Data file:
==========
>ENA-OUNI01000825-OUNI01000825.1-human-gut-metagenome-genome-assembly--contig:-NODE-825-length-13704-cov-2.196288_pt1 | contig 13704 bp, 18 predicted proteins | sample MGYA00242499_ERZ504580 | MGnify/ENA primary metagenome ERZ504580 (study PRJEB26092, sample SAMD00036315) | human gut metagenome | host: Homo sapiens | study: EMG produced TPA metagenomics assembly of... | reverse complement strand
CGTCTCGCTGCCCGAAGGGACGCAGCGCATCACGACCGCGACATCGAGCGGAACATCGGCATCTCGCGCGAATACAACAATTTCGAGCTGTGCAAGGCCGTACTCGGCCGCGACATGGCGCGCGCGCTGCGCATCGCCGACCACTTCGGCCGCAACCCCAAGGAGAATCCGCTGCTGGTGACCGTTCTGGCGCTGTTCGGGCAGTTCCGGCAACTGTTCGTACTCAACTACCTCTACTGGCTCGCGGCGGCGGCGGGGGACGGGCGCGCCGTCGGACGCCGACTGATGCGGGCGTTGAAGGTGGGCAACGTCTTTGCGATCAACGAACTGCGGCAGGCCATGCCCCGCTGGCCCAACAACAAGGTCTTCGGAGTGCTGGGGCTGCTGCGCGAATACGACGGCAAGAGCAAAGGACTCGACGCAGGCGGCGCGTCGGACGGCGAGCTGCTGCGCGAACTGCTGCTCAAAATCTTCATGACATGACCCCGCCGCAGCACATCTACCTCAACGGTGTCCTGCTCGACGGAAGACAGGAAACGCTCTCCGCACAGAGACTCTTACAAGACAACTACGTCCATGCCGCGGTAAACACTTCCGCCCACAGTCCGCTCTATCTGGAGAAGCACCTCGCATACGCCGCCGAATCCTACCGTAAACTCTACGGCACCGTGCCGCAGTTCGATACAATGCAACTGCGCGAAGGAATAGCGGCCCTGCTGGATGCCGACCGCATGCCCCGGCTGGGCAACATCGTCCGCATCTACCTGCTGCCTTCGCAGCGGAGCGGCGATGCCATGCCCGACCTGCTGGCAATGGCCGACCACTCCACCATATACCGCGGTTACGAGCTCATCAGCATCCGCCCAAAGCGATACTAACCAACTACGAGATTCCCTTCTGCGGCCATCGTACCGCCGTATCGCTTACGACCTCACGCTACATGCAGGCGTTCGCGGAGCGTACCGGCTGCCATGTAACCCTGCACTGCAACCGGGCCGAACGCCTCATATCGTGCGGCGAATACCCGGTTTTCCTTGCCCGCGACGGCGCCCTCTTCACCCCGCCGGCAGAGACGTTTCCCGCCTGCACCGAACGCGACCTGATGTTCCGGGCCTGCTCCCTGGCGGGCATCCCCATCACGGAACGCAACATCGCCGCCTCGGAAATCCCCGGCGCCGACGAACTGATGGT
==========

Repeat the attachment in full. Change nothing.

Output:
>ENA-OUNI01000825-OUNI01000825.1-human-gut-metagenome-genome-assembly--contig:-NODE-825-length-13704-cov-2.196288_pt1 | contig 13704 bp, 18 predicted proteins | sample MGYA00242499_ERZ504580 | MGnify/ENA primary metagenome ERZ504580 (study PRJEB26092, sample SAMD00036315) | human gut metagenome | host: Homo sapiens | study: EMG produced TPA metagenomics assembly of... | reverse complement strand
CGTCTCGCTGCCCGAAGGGACGCAGCGCATCACGACCGCGACATCGAGCGGAACATCGGCATCTCGCGCGAATACAACAATTTCGAGCTGTGCAAGGCCGTACTCGGCCGCGACATGGCGCGCGCGCTGCGCATCGCCGACCACTTCGGCCGCAACCCCAAGGAGAATCCGCTGCTGGTGACCGTTCTGGCGCTGTTCGGGCAGTTCCGGCAACTGTTCGTACTCAACTACCTCTACTGGCTCGCGGCGGCGGCGGGGGACGGGCGCGCCGTCGGACGCCGACTGATGCGGGCGTTGAAGGTGGGCAACGTCTTTGCGATCAACGAACTGCGGCAGGCCATGCCCCGCTGGCCCAACAACAAGGTCTTCGGAGTGCTGGGGCTGCTGCGCGAATACGACGGCAAGAGCAAAGGACTCGACGCAGGCGGCGCGTCGGACGGCGAGCTGCTGCGCGAACTGCTGCTCAAAATCTTCATGACATGACCCCGCCGCAGCACATCTACCTCAACGGTGTCCTGCTCGACGGAAGACAGGAAACGCTCTCCGCACAGAGACTCTTACAAGACAACTACGTCCATGCCGCGGTAAACACTTCCGCCCACAGTCCGCTCTATCTGGAGAAGCACCTCGCATACGCCGCCGAATCCTACCGTAAACTCTACGGCACCGTGCCGCAGTTCGATACAATGCAACTGCGCGAAGGAATAGCGGCCCTGCTGGATGCCGACCGCATGCCCCGGCTGGGCAACATCGTCCGCATCTACCTGCTGCCTTCGCAGCGGAGCGGCGATGCCATGCCCGACCTGCTGGCAATGGCCGACCACTCCACCATATACCGCGGTTACGAGCTCATCAGCATCCGCCCAAAGCGATACTAACCAACTACGAGATTCCCTTCTGCGGCCATCGTACCGCCGTATCGCTTACGACCTCACGCTACATGCAGGCGTTCGCGGAGCGTACCGGCTGCCATGTAACCCTGCACTGCAACCGGGCCGAACGCCTCATATCGTGCGGCGAATACCCGGTTTTCCTTGCCCGCGACGGCGCCCTCTTCACCCCGCCGGCAGAGACGTTTCCCGCCTGCACCGAACGCGACCTGATGTTCCGGGCCTGCTCCCTGGCGGGCATCCCCATCACGGAACGCAACATCGCCGCCTCGGAAATCCCCGGCGCCGACGAACTGATGGT